This question already has an answer here:
What is the reason for skipping groups in the periodic table?
To word this another way: why isn't the electron configuration of Vanadium defined as
1s2 2s2 2p6 3s2 3p6 3d5 instead of
1s2 2s2 2p6 3s2 3p6 3d3 4s2? What causes the jump to the fourth group instead of filling out the third group first?
Along a similar line of reasoning I have a few more questions:
Is Nitrogen the most potentially spin-polarizable element (that is, having the most valence elections in the same orbital) with its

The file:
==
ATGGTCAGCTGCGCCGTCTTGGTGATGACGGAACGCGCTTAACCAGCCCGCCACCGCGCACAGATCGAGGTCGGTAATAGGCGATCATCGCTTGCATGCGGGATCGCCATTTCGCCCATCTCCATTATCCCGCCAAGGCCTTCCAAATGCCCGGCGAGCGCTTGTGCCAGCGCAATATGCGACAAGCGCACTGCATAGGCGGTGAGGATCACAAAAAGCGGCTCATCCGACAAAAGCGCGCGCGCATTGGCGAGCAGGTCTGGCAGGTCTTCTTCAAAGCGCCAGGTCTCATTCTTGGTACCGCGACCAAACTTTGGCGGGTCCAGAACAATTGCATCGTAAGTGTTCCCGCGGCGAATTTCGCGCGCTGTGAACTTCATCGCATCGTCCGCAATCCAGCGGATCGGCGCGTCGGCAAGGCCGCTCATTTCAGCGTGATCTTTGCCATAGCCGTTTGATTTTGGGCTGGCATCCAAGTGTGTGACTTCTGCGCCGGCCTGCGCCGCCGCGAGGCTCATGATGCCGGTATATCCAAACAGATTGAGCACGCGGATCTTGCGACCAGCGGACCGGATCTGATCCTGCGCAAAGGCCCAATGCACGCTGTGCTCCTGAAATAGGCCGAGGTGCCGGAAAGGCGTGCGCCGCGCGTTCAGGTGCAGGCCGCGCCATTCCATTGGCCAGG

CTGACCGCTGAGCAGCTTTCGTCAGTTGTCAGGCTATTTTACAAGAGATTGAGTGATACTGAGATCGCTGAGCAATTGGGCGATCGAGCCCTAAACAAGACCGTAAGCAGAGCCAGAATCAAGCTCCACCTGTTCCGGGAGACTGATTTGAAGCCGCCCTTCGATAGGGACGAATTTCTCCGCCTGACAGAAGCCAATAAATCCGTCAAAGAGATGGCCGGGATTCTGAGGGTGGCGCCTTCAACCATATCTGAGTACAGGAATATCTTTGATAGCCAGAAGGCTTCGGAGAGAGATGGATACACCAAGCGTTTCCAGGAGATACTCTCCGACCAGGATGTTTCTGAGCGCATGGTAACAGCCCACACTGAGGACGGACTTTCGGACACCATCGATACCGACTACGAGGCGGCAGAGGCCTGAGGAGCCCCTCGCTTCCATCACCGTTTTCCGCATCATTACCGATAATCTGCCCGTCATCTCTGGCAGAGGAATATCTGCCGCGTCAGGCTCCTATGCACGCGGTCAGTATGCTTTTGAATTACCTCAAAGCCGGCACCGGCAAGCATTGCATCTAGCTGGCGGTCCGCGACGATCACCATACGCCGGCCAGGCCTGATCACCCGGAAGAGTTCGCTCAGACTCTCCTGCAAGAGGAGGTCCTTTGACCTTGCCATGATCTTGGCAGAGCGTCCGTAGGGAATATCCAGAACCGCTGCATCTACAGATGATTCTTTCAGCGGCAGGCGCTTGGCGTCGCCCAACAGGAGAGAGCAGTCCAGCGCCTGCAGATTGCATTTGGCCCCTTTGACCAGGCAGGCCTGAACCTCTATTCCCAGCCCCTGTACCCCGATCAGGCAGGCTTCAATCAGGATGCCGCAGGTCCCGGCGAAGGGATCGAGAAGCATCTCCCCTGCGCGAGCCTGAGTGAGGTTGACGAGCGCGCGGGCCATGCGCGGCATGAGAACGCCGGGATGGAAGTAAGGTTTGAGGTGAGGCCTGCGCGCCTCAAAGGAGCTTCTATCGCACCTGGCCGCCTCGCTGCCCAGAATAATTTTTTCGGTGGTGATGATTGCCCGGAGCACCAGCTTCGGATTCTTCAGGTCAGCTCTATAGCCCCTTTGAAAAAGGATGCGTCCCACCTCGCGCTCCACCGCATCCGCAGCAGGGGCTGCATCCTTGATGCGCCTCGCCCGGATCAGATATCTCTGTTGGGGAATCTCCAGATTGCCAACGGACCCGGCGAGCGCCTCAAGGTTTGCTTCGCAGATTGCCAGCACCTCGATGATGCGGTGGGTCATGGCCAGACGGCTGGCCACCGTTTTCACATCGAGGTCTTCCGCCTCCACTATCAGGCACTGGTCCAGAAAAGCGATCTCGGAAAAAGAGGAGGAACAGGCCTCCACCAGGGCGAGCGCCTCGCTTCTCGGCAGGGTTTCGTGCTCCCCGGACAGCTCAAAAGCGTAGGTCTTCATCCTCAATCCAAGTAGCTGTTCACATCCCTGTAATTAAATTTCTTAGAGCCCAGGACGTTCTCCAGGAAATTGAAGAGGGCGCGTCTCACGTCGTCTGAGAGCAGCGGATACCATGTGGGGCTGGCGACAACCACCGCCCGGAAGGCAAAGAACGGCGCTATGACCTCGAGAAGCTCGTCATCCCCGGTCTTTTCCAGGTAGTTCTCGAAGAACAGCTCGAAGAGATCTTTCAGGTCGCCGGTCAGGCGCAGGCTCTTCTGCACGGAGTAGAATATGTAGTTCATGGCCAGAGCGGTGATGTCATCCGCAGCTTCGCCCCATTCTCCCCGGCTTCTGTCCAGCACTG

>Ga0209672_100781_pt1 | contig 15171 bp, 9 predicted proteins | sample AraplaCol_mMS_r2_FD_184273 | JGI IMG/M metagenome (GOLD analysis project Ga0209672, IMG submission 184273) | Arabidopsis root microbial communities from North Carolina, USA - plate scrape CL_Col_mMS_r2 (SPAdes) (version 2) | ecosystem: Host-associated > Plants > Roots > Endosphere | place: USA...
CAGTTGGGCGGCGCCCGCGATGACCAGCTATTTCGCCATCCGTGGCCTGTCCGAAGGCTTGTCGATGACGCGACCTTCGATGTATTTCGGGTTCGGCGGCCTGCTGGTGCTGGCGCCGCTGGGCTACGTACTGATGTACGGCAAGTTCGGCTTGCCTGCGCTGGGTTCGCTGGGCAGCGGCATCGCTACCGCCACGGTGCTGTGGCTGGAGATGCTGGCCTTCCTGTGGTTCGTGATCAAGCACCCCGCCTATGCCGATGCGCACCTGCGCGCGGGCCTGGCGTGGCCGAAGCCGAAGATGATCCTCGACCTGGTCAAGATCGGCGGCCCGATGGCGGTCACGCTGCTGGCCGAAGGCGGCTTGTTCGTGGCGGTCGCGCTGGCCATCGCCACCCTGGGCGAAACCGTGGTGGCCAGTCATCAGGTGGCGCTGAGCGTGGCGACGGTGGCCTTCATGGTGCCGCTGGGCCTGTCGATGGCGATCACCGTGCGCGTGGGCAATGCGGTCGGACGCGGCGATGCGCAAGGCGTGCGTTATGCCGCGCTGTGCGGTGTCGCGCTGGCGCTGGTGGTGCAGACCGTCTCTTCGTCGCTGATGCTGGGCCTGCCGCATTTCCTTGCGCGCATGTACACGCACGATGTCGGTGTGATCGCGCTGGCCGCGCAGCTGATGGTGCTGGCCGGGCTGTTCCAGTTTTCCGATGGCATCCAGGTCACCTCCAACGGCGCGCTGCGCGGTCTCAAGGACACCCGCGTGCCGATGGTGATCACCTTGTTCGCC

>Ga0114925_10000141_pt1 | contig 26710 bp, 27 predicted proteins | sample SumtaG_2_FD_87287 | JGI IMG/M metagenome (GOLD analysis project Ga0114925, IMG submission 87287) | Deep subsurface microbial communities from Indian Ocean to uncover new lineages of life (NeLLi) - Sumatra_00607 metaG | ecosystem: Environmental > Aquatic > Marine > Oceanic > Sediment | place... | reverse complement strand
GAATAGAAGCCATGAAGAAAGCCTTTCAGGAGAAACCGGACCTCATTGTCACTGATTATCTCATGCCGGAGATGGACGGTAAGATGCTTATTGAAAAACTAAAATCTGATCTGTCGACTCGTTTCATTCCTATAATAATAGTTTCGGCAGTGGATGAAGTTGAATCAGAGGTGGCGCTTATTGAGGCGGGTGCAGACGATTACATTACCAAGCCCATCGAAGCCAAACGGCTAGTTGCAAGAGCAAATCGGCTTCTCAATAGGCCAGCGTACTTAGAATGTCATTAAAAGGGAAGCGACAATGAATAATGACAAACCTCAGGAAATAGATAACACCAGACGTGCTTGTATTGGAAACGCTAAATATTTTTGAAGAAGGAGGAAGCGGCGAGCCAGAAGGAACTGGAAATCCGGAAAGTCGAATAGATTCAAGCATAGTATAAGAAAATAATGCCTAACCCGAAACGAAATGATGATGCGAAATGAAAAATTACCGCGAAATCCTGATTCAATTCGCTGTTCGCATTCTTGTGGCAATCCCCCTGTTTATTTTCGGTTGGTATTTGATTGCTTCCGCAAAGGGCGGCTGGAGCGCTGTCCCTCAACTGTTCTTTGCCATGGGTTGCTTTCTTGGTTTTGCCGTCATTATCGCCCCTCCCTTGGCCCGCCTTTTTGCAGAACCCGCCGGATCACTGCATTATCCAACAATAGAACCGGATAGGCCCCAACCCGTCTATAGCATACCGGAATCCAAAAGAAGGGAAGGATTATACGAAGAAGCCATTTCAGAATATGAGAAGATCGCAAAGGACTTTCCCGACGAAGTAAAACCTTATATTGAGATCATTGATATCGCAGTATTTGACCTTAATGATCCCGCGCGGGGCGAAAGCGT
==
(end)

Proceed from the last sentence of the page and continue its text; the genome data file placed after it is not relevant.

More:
1s2 2s2 2p3 configuration?
Do the outermost
s2 electrons block an outside observer from measuring the larger inner group orbitals for elements heavier than Nitrogen (for instance, would Chromium's
4s1 electron or Manganese's
4s2 electrons prevent you from detecting the spin of the
3d5 electrons in either case?)
Is there any relation in discernible properties between an
g orbital electron with the same spin (in other words, say every partially-filled shell is spin polarized, would you be able to detect an all-up or all-down configuration of
3d5 4s1 in an atom of Manganese vs an atom of Manganese with either an up spin on
3d5 and down spin on
4s1 or a down spin on
3d5 and an up spin on